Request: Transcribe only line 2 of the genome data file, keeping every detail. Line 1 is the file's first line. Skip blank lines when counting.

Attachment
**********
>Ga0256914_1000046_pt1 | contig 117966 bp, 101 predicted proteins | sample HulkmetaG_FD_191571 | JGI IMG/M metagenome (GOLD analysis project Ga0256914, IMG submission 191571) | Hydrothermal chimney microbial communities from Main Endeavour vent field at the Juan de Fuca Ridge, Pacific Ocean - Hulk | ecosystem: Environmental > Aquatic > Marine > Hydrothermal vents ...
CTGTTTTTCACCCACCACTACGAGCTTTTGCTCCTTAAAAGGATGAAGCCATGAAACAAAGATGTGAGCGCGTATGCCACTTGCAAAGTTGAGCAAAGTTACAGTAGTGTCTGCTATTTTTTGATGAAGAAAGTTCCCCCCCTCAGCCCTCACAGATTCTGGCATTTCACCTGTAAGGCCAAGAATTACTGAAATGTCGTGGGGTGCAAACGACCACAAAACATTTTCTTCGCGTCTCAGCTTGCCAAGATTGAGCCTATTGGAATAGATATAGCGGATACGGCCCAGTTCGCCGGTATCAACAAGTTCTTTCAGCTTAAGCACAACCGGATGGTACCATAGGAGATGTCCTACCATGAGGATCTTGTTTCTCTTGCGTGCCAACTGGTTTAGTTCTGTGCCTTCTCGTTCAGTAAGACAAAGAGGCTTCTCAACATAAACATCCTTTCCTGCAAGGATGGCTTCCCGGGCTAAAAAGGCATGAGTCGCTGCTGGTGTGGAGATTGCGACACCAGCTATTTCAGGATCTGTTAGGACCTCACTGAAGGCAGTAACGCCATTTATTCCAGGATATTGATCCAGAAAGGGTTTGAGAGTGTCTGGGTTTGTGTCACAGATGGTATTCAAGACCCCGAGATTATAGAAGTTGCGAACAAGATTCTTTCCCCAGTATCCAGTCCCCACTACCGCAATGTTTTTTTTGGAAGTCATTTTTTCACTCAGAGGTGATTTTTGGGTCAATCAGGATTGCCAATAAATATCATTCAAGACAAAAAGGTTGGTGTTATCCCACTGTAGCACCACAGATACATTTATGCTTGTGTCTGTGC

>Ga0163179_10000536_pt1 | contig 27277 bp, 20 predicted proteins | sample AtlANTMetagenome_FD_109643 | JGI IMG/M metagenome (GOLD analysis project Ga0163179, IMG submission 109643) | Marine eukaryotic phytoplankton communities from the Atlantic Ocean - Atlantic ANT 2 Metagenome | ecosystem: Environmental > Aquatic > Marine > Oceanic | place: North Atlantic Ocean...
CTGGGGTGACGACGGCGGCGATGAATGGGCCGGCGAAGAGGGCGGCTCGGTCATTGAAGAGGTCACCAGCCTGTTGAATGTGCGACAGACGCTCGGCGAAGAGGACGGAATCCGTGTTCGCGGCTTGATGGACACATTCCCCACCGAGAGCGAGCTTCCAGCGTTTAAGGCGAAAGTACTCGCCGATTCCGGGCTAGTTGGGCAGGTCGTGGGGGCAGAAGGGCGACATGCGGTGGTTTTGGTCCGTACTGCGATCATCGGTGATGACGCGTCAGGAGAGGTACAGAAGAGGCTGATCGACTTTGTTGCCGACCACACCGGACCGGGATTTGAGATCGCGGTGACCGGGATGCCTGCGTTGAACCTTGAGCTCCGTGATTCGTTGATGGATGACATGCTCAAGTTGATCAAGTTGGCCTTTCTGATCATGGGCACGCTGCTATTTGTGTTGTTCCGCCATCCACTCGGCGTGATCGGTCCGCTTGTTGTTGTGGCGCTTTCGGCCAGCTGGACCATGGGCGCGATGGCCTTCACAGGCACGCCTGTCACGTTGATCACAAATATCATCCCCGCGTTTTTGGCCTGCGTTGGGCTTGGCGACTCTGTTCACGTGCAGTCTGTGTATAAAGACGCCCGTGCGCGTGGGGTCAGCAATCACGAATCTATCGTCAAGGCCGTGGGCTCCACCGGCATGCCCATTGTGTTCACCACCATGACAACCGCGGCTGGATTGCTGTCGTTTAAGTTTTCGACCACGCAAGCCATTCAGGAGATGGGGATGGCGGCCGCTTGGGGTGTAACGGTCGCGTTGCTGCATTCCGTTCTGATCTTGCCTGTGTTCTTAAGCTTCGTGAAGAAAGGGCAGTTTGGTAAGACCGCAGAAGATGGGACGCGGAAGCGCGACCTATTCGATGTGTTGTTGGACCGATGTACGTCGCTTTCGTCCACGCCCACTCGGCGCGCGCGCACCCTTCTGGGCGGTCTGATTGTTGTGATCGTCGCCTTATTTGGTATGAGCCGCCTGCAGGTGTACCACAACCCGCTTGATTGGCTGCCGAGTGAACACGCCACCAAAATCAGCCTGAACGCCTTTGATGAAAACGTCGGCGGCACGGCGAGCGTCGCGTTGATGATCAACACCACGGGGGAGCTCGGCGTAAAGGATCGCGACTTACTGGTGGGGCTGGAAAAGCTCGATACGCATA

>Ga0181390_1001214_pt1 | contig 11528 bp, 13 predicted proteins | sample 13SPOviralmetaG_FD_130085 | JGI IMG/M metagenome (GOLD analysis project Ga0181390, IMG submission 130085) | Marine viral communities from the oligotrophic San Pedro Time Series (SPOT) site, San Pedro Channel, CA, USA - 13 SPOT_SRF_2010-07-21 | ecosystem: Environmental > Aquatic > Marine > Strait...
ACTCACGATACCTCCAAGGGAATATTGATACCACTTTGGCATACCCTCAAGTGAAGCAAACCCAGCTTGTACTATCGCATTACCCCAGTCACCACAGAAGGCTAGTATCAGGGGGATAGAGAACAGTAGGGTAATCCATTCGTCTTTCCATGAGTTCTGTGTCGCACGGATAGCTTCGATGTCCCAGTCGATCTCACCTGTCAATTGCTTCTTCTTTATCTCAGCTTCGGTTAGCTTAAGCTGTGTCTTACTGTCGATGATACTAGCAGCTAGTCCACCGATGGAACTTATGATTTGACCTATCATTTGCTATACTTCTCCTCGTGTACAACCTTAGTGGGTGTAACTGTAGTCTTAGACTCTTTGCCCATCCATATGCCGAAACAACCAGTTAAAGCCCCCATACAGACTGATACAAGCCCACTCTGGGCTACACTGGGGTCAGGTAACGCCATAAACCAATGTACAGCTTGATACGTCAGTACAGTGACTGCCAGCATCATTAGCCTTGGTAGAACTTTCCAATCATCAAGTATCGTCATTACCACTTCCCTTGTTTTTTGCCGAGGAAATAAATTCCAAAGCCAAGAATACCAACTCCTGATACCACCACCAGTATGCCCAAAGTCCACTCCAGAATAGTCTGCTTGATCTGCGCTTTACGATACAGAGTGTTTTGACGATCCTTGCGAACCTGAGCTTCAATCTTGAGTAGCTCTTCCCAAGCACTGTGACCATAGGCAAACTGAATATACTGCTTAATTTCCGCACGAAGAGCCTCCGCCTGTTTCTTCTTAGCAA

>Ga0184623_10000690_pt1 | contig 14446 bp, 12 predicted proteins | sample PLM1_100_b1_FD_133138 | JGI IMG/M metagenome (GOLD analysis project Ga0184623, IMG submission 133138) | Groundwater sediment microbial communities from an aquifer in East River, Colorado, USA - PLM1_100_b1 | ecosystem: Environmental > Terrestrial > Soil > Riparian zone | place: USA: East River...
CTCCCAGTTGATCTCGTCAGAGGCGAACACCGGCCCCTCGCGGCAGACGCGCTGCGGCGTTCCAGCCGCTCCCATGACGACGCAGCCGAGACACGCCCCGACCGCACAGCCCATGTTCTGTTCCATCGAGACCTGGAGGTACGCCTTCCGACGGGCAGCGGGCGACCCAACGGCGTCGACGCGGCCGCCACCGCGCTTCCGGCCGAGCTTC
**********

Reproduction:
CTGTTTTTCACCCACCACTACGAGCTTTTGCTCCTTAAAAGGATGAAGCCATGAAACAAAGATGTGAGCGCGTATGCCACTTGCAAAGTTGAGCAAAGTTACAGTAGTGTCTGCTATTTTTTGATGAAGAAAGTTCCCCCCCTCAGCCCTCACAGATTCTGGCATTTCACCTGTAAGGCCAAGAATTACTGAAATGTCGTGGGGTGCAAACGACCACAAAACATTTTCTTCGCGTCTCAGCTTGCCAAGATTGAGCCTATTGGAATAGATATAGCGGATACGGCCCAGTTCGCCGGTATCAACAAGTTCTTTCAGCTTAAGCACAACCGGATGGTACCATAGGAGATGTCCTACCATGAGGATCTTGTTTCTCTTGCGTGCCAACTGGTTTAGTTCTGTGCCTTCTCGTTCAGTAAGACAAAGAGGCTTCTCAACATAAACATCCTTTCCTGCAAGGATGGCTTCCCGGGCTAAAAAGGCATGAGTCGCTGCTGGTGTGGAGATTGCGACACCAGCTATTTCAGGATCTGTTAGGACCTCACTGAAGGCAGTAACGCCATTTATTCCAGGATATTGATCCAGAAAGGGTTTGAGAGTGTCTGGGTTTGTGTCACAGATGGTATTCAAGACCCCGAGATTATAGAAGTTGCGAACAAGATTCTTTCCCCAGTATCCAGTCCCCACTACCGCAATGTTTTTTTTGGAAGTCATTTTTTCACTCAGAGGTGATTTTTGGGTCAATCAGGATTGCCAATAAATATCATTCAAGACAAAAAGGTTGGTGTTATCCCACTGTAGCACCACAGATACATTTATGCTTGTGTCTGTGC